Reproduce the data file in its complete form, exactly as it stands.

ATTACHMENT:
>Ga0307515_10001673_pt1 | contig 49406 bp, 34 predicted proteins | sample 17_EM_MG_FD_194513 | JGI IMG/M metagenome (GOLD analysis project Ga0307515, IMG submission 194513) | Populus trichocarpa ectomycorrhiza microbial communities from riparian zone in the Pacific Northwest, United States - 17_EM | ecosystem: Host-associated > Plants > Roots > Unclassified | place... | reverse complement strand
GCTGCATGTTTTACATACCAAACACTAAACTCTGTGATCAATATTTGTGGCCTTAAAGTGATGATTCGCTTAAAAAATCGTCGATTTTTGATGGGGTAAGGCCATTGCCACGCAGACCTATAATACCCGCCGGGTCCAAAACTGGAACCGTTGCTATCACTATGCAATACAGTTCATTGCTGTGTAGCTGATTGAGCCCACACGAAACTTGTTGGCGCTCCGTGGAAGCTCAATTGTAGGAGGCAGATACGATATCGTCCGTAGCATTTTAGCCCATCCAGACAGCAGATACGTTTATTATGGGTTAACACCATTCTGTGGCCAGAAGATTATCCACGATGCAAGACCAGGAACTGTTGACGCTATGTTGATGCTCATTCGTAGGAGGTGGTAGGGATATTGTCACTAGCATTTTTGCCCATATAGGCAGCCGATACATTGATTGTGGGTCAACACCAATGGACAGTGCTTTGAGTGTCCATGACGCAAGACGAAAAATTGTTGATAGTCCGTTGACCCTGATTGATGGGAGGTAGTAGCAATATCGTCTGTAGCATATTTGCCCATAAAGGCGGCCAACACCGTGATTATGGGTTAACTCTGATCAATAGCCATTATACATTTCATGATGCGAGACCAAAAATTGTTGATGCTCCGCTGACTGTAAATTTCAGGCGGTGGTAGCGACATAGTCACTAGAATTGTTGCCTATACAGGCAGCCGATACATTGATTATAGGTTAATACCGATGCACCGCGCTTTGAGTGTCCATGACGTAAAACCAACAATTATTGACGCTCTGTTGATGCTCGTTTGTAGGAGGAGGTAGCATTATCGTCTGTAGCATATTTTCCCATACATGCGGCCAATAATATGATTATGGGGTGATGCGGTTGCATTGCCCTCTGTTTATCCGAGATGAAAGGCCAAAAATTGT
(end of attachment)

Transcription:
>Ga0307515_10001673_pt1 | contig 49406 bp, 34 predicted proteins | sample 17_EM_MG_FD_194513 | JGI IMG/M metagenome (GOLD analysis project Ga0307515, IMG submission 194513) | Populus trichocarpa ectomycorrhiza microbial communities from riparian zone in the Pacific Northwest, United States - 17_EM | ecosystem: Host-associated > Plants > Roots > Unclassified | place... | reverse complement strand
GCTGCATGTTTTACATACCAAACACTAAACTCTGTGATCAATATTTGTGGCCTTAAAGTGATGATTCGCTTAAAAAATCGTCGATTTTTGATGGGGTAAGGCCATTGCCACGCAGACCTATAATACCCGCCGGGTCCAAAACTGGAACCGTTGCTATCACTATGCAATACAGTTCATTGCTGTGTAGCTGATTGAGCCCACACGAAACTTGTTGGCGCTCCGTGGAAGCTCAATTGTAGGAGGCAGATACGATATCGTCCGTAGCATTTTAGCCCATCCAGACAGCAGATACGTTTATTATGGGTTAACACCATTCTGTGGCCAGAAGATTATCCACGATGCAAGACCAGGAACTGTTGACGCTATGTTGATGCTCATTCGTAGGAGGTGGTAGGGATATTGTCACTAGCATTTTTGCCCATATAGGCAGCCGATACATTGATTGTGGGTCAACACCAATGGACAGTGCTTTGAGTGTCCATGACGCAAGACGAAAAATTGTTGATAGTCCGTTGACCCTGATTGATGGGAGGTAGTAGCAATATCGTCTGTAGCATATTTGCCCATAAAGGCGGCCAACACCGTGATTATGGGTTAACTCTGATCAATAGCCATTATACATTTCATGATGCGAGACCAAAAATTGTTGATGCTCCGCTGACTGTAAATTTCAGGCGGTGGTAGCGACATAGTCACTAGAATTGTTGCCTATACAGGCAGCCGATACATTGATTATAGGTTAATACCGATGCACCGCGCTTTGAGTGTCCATGACGTAAAACCAACAATTATTGACGCTCTGTTGATGCTCGTTTGTAGGAGGAGGTAGCATTATCGTCTGTAGCATATTTTCCCATACATGCGGCCAATAATATGATTATGGGGTGATGCGGTTGCATTGCCCTCTGTTTATCCGAGATGAAAGGCCAAAAATTGT